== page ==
Safety & justice are basic needs, along with food, water & shelter. Successive governments over 6 decades have failed miserably, on all counts.
The entire rule of law supply chain in India is ridiculously dysfunctional. Starting with the laws, lawmakers, lawmaking, law enforcement, and the judiciary, the entire system has failed.
We have archaic & weak laws, complicated by ambiguities & contrary interpretations. Many of our elected lawmakers (MPs & MLAs) face criminal charges, which compromise lawmaking. Law enforcement & justice delivery are unmentionable.
Nothing new. We know this.
What’s shocking is the scale of incompetence & indifference at work, at the highest levels of government & the legal system.
Consider our police force. That they are understaffed, under trained, overworked, over controlled by politicians, corrupt etc. are well-known. Over the past decades, there have been many commissions to reform the police force. Many worthwhile recommendations, none implemented well. Public interest litigations have not helped. Police is a State subject and the State governments are directly responsible for implementation of reforms. But when State politicians wield their power by controlling the police force, how can we expect them to implement reforms? The Central Government has little control over what State Governments do or don’t do. Even the Supreme Court has not been able to get various states to implement its recommendations. The situation on the ground has worsened over time.
Our justice delivery & legal system are even worse. Our courts have more than 2 crore pending cases, many for over 10 years. We are running short of judges. The judicial service exams are riddled in controversy. Here again, there is no shortage of commissions, committees, recommendations, reform ideas etc. But no will and competence to implement. Consider the Vision Statement in 2009, which came out under the leadership of the then Union Law Minister Veerappa Moily, as part of ‘The National Consultation for Strengthening the Judiciary Towards Reducing Pendency & Delays’. A good start, though quite late.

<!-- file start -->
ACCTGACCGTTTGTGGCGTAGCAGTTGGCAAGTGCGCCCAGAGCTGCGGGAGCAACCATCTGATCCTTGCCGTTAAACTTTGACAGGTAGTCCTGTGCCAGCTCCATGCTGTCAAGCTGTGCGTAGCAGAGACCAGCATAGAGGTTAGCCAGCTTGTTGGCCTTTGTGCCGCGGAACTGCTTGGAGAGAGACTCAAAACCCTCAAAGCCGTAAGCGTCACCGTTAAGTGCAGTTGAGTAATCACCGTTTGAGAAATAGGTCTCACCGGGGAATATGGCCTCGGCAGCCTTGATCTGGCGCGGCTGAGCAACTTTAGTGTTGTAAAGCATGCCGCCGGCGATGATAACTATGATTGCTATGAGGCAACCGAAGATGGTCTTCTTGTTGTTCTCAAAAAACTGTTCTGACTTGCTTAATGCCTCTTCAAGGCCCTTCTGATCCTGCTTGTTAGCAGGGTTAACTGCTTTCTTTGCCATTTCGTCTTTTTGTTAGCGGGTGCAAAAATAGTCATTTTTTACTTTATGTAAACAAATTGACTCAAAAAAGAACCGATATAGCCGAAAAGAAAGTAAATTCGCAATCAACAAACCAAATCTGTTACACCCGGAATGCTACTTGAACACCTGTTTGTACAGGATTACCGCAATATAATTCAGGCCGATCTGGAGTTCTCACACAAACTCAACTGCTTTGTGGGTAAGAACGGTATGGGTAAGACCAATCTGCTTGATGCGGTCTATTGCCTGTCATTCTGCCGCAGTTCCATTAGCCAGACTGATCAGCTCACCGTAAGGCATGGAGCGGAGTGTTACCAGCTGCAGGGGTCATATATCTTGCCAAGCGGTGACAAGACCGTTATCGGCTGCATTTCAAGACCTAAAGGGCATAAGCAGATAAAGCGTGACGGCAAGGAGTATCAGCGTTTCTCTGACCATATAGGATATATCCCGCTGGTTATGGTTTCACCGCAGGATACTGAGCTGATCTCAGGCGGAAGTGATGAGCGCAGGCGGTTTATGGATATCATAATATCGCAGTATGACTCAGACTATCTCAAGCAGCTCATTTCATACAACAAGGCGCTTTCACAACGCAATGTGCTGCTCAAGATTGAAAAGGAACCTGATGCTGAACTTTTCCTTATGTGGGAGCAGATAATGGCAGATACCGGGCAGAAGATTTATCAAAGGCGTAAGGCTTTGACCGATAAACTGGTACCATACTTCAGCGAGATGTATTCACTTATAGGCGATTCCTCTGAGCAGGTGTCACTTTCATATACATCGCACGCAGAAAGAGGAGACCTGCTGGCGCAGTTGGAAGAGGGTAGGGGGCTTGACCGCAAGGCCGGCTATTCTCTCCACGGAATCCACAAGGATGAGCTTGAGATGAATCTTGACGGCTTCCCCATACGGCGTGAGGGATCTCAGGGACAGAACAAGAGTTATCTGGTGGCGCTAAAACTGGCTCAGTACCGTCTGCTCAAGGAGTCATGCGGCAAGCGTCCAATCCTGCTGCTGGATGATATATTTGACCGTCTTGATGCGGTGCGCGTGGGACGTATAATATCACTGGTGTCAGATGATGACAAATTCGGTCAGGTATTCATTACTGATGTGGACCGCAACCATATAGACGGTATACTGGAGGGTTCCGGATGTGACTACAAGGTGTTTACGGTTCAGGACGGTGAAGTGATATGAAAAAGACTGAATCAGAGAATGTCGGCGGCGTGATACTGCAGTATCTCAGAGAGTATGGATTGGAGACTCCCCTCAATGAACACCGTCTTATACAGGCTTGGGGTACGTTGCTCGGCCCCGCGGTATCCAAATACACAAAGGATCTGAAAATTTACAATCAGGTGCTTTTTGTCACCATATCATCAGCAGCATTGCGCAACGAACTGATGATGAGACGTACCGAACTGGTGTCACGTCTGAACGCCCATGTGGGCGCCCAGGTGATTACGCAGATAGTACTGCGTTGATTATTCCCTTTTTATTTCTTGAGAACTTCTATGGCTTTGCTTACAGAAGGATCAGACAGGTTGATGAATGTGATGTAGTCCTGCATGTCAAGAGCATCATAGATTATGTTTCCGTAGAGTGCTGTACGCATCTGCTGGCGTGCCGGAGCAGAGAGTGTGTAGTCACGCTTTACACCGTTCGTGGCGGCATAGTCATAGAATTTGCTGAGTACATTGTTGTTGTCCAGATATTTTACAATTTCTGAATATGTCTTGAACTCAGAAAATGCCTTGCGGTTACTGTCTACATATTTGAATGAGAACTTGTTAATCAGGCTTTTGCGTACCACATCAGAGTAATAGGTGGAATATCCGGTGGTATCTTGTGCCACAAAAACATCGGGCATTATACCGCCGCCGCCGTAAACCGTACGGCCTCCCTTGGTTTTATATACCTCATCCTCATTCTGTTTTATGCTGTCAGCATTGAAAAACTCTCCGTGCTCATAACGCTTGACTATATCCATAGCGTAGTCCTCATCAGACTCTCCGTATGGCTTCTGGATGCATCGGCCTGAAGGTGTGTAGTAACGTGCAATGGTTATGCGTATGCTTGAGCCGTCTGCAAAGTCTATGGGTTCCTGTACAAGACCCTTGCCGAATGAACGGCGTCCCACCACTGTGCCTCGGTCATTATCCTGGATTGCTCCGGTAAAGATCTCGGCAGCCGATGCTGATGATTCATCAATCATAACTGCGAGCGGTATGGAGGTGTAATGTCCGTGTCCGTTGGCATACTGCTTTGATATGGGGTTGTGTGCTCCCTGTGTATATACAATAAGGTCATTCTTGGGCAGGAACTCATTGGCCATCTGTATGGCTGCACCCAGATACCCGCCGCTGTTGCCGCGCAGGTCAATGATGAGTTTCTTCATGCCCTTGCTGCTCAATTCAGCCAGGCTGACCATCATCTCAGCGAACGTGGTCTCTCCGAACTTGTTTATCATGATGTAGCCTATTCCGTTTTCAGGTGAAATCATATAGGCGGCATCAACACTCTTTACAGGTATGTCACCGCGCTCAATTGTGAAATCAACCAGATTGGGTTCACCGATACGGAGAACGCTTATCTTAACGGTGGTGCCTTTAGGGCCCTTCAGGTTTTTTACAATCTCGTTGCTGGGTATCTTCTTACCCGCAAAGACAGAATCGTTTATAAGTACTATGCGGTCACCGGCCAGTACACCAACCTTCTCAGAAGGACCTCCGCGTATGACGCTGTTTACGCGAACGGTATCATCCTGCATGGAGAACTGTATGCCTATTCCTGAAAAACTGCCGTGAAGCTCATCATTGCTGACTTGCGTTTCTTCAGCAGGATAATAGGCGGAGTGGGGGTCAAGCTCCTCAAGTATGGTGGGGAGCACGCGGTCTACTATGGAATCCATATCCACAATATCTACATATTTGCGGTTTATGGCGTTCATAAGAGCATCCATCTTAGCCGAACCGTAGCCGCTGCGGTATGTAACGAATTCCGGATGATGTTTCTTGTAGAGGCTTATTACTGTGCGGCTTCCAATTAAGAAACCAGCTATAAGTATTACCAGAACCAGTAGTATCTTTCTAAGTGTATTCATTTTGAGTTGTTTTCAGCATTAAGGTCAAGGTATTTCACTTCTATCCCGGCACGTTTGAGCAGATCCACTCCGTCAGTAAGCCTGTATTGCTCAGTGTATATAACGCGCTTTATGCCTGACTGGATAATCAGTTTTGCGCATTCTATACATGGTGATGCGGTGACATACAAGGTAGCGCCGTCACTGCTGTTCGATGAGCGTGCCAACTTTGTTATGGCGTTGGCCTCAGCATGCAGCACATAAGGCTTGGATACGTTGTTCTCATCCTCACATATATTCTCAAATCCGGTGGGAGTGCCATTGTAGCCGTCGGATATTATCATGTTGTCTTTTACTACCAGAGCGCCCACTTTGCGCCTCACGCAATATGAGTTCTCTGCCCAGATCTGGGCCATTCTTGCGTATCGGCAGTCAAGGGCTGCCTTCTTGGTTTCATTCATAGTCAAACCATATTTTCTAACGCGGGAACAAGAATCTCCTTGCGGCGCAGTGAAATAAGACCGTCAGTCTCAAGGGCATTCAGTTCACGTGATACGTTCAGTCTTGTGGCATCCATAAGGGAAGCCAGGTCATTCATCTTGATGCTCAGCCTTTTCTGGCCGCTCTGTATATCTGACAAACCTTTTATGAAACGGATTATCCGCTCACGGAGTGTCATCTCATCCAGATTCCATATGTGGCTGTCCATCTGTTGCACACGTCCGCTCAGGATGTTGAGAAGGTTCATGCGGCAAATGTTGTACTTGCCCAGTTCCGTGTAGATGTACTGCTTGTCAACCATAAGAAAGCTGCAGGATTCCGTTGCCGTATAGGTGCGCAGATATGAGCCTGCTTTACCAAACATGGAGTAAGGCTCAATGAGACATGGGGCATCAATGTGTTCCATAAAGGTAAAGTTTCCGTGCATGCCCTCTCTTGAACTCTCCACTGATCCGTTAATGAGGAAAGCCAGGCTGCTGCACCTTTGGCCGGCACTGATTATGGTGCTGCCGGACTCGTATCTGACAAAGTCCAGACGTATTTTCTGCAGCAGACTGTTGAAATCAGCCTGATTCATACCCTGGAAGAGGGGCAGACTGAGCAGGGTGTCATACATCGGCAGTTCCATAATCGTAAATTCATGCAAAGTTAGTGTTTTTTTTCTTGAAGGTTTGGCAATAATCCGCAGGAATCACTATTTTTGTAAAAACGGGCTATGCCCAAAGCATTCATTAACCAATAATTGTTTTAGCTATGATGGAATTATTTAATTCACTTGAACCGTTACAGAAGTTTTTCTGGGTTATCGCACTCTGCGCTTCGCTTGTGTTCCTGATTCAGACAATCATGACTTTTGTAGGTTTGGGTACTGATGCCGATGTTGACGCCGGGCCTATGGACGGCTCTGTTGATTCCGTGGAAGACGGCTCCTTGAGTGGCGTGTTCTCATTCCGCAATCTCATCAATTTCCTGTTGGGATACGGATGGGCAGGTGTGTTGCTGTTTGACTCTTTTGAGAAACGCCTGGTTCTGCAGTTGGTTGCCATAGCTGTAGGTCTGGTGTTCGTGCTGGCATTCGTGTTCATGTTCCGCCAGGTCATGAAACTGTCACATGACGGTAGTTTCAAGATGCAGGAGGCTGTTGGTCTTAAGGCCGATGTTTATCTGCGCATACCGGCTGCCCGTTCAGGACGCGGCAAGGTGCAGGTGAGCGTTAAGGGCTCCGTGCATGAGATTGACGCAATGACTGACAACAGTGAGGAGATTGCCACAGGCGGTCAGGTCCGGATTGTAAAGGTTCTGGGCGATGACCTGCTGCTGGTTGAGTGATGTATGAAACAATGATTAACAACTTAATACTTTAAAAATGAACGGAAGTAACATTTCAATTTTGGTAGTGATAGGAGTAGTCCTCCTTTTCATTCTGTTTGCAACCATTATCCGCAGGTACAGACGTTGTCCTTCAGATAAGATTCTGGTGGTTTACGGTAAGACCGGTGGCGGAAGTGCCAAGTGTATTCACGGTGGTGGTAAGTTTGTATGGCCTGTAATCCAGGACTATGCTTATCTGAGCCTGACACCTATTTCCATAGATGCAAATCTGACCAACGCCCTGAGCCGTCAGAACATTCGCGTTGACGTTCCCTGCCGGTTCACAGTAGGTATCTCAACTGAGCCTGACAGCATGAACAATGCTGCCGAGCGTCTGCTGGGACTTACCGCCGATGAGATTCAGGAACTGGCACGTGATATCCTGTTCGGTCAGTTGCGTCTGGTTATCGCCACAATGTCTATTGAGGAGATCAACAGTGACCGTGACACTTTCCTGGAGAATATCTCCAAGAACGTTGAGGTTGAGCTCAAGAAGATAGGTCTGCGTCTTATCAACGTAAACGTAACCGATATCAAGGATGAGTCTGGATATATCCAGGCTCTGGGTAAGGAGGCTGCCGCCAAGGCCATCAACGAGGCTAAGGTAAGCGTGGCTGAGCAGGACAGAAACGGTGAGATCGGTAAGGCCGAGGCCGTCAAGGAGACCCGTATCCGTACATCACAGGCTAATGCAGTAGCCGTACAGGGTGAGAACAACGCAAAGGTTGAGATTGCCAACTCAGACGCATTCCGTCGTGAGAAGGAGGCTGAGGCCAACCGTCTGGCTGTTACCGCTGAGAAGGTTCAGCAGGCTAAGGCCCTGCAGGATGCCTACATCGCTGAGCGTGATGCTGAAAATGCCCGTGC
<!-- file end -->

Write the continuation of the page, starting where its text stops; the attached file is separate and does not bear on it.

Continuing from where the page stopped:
Fast forward to 2016. The ninth meeting of the advisory council of the National Mission for Justice Delivery and Legal Reforms was held recently. Union Law Minister Sadananda Gowda, who chaired the meeting, expressed almost the same hopes & intentions mentioned by Veerappa Moily 7 years back. I presume other previous Law Ministers also expressed similar hopes, with no demonstrable progress. Interestingly, one of the items still being debated by the advisory council in the 9th meeting is when a case should be considered delayed (should it be 1 year or more?). If the advisors are still undecided on such a basic question, perhaps they have to be replaced.
Any reform or systemic change has to start from the top, with visionary leaders who can also execute well.
Lets meet basic needs first. Other grand ambitions can wait.